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The Honolulu Advertiser
Posted on: Thursday, December 28, 2006

560 kids blend into Hilo Intermediate

By Mary Vorsino
Advertiser Staff Writer

Hilo Intermediate has seen test scores for its seventh- and eighth-graders improve the last two years.

KEVIN D. DAYTON | The Honolulu Advertiser

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Name: Hilo Intermediate School

Where: 556 Waianuenue Ave., Hilo, Hawai'i

Phone: (808) 974-4955

Principal: Elaine Christian

School colors: Blue and white

Mascot: Spartans

Testing: Here's how Hilo Intermediate students fared on the most recent standardized tests:

  • Stanford Achievement Test: Listed is the combined percentage of students scoring average and above average, compared with the national combined average of 77 percent. Seventh-grade reading, 75 percent; math, 81 percent. Eighth-grade reading, 80 percent; math, 82 percent.

  • Hawai'i State Assessment: Listed is the combined percentage of students meeting or exceeding state standards, and a comparison with the state average. Seventh-grade reading, 48 percent, compared with state average of 47.3 percent; math, 34 percent, compared with 29.1 percent. Eighth-grade reading, 40 percent, compared with state average of 38.6 percent; math, 25 percent, compared with 25.1 percent.

    Enrollment: 560

    Low-income enrollment: 50 percent in 2005-06

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    The 560 seventh- and eighth-graders who attend Hilo Intermediate come from six feeder schools across the Big Island. With students coming from so many different communities, there could be a lot of trouble at the campus.

    But there isn't.

    "If this were any other school, it would be a war zone," said Principal Elaine Christian. "But here, you see these kids blend. I see them grow."

    Christian, who has been at the school for nine years, said her students overcome a host of economic and personal challenges to succeed.

    Though the school is struggling to meet the demands of the federal No Child Left Behind Act, it has seen test scores improve for the last two years.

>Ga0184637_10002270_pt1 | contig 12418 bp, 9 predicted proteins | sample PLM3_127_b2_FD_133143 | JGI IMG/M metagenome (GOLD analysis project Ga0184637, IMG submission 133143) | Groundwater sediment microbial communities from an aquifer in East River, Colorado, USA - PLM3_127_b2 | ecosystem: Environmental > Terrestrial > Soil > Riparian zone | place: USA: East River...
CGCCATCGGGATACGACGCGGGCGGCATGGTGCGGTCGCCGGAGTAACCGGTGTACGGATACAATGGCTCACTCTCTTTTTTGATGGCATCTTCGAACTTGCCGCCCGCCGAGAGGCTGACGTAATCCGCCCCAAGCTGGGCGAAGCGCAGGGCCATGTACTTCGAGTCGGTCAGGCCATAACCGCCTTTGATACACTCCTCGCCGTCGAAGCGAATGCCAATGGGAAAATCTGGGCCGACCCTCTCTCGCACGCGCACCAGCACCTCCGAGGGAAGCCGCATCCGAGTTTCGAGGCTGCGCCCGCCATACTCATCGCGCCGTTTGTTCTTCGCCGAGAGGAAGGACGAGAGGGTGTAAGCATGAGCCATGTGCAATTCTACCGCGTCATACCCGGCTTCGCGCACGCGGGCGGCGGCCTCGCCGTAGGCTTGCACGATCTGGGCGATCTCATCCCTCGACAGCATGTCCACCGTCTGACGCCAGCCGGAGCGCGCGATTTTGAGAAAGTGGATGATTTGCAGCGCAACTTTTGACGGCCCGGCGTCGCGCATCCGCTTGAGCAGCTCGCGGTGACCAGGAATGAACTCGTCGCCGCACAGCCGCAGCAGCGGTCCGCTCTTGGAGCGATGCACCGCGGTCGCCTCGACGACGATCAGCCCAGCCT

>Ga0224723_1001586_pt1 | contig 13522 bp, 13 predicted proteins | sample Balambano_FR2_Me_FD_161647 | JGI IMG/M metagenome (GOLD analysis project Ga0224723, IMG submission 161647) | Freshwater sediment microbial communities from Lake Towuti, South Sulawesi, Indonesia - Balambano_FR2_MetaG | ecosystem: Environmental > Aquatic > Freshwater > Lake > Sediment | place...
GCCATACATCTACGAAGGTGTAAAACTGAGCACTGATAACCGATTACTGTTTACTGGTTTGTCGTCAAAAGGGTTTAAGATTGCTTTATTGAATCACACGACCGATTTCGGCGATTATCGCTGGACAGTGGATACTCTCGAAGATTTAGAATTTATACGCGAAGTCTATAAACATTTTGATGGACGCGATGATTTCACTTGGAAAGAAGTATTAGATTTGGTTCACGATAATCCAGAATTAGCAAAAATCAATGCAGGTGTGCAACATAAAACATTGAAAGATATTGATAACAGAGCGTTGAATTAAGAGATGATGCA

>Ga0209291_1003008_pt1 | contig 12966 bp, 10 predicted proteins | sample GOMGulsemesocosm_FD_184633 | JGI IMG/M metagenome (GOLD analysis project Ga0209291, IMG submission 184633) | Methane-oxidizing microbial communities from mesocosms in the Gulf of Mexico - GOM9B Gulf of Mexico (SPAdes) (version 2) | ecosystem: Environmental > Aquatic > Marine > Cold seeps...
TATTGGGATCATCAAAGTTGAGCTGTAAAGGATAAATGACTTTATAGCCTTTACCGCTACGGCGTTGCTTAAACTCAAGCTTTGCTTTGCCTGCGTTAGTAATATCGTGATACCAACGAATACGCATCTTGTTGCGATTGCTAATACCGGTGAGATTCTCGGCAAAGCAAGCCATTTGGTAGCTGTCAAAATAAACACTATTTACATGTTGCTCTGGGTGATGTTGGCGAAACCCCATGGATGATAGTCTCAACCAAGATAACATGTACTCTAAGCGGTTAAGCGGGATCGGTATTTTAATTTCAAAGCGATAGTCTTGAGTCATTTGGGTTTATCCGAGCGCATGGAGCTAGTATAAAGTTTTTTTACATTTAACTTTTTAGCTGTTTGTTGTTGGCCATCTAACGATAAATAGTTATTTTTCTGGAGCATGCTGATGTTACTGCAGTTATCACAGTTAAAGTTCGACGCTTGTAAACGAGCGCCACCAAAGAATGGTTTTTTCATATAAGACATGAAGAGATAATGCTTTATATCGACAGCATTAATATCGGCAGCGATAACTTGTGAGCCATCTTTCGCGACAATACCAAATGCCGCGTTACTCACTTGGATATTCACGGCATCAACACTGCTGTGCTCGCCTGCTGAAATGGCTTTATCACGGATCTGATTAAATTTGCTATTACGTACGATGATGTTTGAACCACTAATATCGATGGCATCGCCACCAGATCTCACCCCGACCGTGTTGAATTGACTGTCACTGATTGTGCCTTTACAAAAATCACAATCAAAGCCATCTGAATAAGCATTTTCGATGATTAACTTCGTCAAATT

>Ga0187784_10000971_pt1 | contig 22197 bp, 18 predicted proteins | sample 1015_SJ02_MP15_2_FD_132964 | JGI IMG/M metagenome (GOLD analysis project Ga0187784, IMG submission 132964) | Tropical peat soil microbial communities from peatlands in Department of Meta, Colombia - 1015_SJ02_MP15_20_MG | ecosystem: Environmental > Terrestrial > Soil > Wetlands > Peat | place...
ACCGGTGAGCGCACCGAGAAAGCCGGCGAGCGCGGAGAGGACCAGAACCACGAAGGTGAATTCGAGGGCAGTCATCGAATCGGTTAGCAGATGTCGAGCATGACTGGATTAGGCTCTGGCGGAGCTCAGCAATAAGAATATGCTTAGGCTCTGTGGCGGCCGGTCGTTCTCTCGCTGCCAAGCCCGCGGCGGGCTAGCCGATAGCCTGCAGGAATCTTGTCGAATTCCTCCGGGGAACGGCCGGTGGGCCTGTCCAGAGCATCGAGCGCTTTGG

The school was put into restructuring in 2004.

    "We may not be a rich and fancy school," Christian said. "But our kids have so much heart. That's what makes our school unique."

    The school emphasizes students' futures. Students are consistently asked by teachers, staff, even janitors to think about what they want to do when they graduate from high school. What they want to be. Where they will live.

    Christian said she wants all of her students to envision themselves as high school and college graduates. And she often encourages her kids to find mentors in teachers, staff members or members of the community. The idea has caught on in a big way. A custodian at the school who played in the World Series sits with students regularly to talk about what it takes to be a college baseball player.

    And the cafeteria's head cook can often be found discussing the food business with future restaurateurs and chefs. "These kids will seek these people out," Christian said. "It's fairly unique. I see so many opportunities in it."

    Christian says she loves Hilo Intermediate and its students so much she doesn't want to leave. She plans to retire from the school in five or six years.

  • What are you most proud of? "My band," Christian said. "They're Hilo's best-kept secret."

    The school's band is a popular elective among students. About 75 seventh-graders and 50 eighth-graders play and many have never before picked up an instrument. "By the time they get to the eighth grade, these children are really performing in the high school level," Christian said. "If you heard this band, you'd be so amazed."

  • Everybody at our school knows: The school's two security officers: Stephanie Bello and Rodney Augustin. "They're like mom and dad for everybody here," Christian said. "They know all the kids. That's real 'ohana."

  • Our biggest challenge: Meeting ever-increasing expectations, Christian said. The principal said she expects a lot from her kids and they often rise to the challenge. But as soon as they've met one goal, they're expected to meet a new one.

  • What we need: Money. The school lost $87,000 under the state Department of Education's new weighted student formula.

    Christian said she's had to be creative with her budget and budget cuts. This year, kids at the school didn't have a single field trip because the school couldn't afford buses. Though the trips were missed, not a single student or teacher grumbled. "I didn't have one complaint," Christian said.

  • Special event: Before the school went on winter break, kids who read 25 books over the semester got to see a movie at the theater. About 300 kids qualified for the special treat.

    Reach Mary Vorsino at mvorsino@honoluluadvertiser.com.